K. O. Morgan. Riddell, More Pages from my Diary, 1908–1914 (London, 1934), p. 94;
K. O. Morgan, ‘Lloyd George and Germany’, Historical Journal, vol. 39, no. 3 (1996), pp. 755–66.
E. David (ed.), Inside Asquith’s Cabinet: From the Diaries of Charles Hobhouse (London, 1977), p. 134. A private member’s bill proposing compulsory Territorial training had been introduced into the Commons on 11 April, but was talked out without a division being called. Among the bill’s sponsors was Sir Charles Rose, the Liberal MP for Newmarket. See Hansard, 5th Series, 1913, li., 1546–7.
J. Morley, The Struggle for National Education (London, 1873), p. 139.
L. T. Hobhouse, Liberalism (London, 1911), p. 147.
J. S. Mill, On liberty (London, 1859), p. 24.
F. S. Roberts, Fallacies and Facts: An Answer to ‘Compulsory Service’ (London, 1911), pp. 197–9. Cramb’s contribution to this work was prepared anonymously. See Allison, The National Service Issue, p. 180.
H. Strachan, ‘Liberalism and Conscription, 1789–1919’, in H. Strachan, ed., The British Army, Manpower and Society into the Twenty-first Century (London, 2000), p. 5.
T. C. Horsfall, National Service and the Welfare of the Community (London, 1906), p. 39.
L. Dickey, ‘Power, Commerce, and Natural Law in Daniel Defoe’s Political Writings, 1698–1707’, in J. Robertson (ed.) A Union for Empire: Political Thought and the British Union of 1707 (Cambridge, 1995), p. 71.
See J. Robertson, The Scottish Enlightenment and the Militia Issue (Edinburgh, 1985).
J. Cartwright, The English Constitution Produced and Illustrated (London, 1823), pp. 85–6, 222.
F. P. F. Vane, Agin the Governments: Memoirs and Adventures of Sir Francis Fletcher Vane (London, 1929), pp. 37–8.
J. Joll, The Second International, 1889–1914, rev. ed. (London, 1974), pp. 112–4.
G. Johnson, Social Democratic Politics in Britain, 1881–1911 (New York, 2002), pp. 127–30.
H. Quelch, ‘Socialism and Soldiering’, Social Democrat, vol. XI, no. 10 (October, 1907), pp. 584–5.
M. Hendley, ‘“Help us to Secure a Strong, Healthy, Prosperous and Peaceful Britain”: The Social Arguments for Compulsory Service in Britain, 1899–1914’, Canadian Journal of History, vol. 30, no. 2 (1995), pp. 261–88, at p. 287.
H. Quelch, ‘Socialism, Militarism, and Mr Haldane’s Scheme’, Social Democrat, vol. XI, no. 4 (April, 1907), p. 207.
K. Morgan, ‘British Guild Socialists and the Exemplar of the Panama Canal’, History of Political Thought, vol. 28, no. 1 (2007), pp. 120–57, at p. 140.
R. McKibbin, ‘Social Classes and Social Observation in Edwardian England’, Transactions of the Royal Historical Society, vol. 28 (1978), pp. 175–99;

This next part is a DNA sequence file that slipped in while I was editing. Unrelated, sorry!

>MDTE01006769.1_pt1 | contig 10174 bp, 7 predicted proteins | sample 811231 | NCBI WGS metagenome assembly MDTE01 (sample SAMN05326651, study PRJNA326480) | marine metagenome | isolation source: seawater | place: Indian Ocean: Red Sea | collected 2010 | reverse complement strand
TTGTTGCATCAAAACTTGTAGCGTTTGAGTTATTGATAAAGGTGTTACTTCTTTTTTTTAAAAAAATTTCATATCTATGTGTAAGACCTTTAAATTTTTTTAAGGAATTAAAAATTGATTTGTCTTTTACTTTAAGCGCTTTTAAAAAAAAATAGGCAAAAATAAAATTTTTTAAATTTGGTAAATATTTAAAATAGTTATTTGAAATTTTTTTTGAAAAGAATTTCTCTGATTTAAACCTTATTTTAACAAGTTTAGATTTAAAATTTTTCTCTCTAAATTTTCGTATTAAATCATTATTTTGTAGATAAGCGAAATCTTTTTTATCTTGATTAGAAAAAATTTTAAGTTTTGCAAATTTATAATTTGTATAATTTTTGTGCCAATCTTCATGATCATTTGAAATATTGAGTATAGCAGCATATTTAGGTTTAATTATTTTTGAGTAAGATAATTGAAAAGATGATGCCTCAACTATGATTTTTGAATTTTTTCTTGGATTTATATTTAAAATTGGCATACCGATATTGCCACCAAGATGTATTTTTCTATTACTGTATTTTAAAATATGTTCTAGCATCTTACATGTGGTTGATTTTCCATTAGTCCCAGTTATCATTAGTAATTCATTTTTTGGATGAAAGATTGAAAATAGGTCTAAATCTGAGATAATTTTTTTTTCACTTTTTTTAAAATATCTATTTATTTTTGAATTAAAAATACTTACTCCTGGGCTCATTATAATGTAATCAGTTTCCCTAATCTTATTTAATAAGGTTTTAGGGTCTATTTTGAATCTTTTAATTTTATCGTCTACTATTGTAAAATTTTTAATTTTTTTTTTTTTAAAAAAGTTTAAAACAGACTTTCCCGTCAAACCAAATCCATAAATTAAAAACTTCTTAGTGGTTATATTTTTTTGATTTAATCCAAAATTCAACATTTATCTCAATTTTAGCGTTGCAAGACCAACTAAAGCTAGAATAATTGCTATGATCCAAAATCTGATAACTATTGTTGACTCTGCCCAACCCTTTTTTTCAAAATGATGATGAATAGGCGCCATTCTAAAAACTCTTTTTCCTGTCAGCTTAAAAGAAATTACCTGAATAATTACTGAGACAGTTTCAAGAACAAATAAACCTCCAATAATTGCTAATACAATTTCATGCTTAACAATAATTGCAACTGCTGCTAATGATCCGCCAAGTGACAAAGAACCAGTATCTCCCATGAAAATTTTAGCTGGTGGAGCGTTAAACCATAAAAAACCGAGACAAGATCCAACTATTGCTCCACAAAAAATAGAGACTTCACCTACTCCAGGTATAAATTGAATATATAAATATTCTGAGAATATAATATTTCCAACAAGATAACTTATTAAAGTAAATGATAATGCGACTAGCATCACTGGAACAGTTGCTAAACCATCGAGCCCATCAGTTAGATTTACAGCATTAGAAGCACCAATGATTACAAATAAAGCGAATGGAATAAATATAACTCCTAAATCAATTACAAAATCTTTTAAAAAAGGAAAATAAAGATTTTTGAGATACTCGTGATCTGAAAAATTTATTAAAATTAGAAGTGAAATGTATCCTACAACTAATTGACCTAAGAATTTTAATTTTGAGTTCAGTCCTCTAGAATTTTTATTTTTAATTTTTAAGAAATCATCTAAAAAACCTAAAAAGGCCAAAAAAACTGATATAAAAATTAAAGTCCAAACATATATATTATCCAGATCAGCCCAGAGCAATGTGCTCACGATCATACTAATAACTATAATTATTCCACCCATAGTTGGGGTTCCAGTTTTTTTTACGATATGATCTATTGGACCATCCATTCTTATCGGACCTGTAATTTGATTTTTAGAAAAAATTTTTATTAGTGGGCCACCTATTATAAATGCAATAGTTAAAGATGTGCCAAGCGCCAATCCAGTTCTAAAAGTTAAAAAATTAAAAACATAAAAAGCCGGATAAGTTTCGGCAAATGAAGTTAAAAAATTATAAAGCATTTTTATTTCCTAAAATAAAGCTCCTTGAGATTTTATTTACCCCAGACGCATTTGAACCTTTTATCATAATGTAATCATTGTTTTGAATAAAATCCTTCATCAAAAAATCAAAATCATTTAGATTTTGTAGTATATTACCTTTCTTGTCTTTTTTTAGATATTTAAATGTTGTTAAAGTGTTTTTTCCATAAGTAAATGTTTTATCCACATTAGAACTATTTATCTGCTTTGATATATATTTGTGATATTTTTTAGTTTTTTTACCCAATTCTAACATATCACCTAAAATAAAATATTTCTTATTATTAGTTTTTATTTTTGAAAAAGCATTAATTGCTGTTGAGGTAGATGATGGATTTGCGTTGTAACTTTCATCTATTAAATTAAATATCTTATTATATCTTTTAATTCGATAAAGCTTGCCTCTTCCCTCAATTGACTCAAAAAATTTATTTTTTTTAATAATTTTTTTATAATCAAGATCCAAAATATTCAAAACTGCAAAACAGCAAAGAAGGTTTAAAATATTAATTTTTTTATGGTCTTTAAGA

J. Harris, ‘The Transition to High Politics in English Social Policy, 1880–1914’, in M. Bentley and J. Stevenson (eds), High and Low Politics in Modern Britain: Ten Studies (Oxford, 1983), pp. 58–79;
K. Bales, ‘Charles Booth’s Survey of Life and Labour of the People of London 1889–1903’, in M. Bulmer, K. Bales, and K. H. Sklar (eds), The Social Survey in Historical Perspective, 1880–1940 (Cambridge, 1991), pp. 66–110.
T. C. Horsfall, The Influence on National Life of Military Training in Schools (London, 1906), p. 7. See also Horsfall’s address to the Medical Officers of Schools Association in February 1906, published in The Influence on National Life of Military Training in Schools. As Treasurer of the Macclesfield and District Patriotic Association, Horsfall was active in a body which was involved in the drilling of some 3000 children; See Times, 31 October 1902.
E. George, National Service and National Education (London, 1913), pp. 23–39.
See M. Freeden, ‘Eugenics and Progressive Thought: A Study in Ideological Affinity’, Historical Journal, vol. 22, no. 3 (Sept., 1979), pp. 645–71.
H. Elliot (ed.), The Letters of John Stuart Mill (2 vols, London, 1910), ii, p. 291. Part of this letter was quoted by the League in the Nation in Arms, September 1911, p. 464.
H. Quelch, ‘Socialism, Militarism, and Mr Haldane’s Scheme’, Social Democrat, vol. XI, no. 4 (April, 1907), p. 204.
M. V. Brett (ed.), Journals and Letters of Reginald Viscount Esher (4 vols, London, 1934–38), ii, p. 391.
P. J. Waller, Writers, Readers, and Reputations: Literary Life in Britain, 1870–1918 (Oxford, 2006), pp. 896–8. Meredith joined the NSL in 1903. Following his death in May 1909, the Nation in Arms paid tribute to ‘this fearless, forthright Liberal of the old school’, and lamented the loss of ‘the most brilliant and far-sighted supporter of the principles for the establishment of which the League was founded’. Among the wreaths laid on the poet’s tomb was one from the NSL, dedicated ‘to one of its earliest and most distinguished supporters’. Nation in Arms, June 1909, p. 221.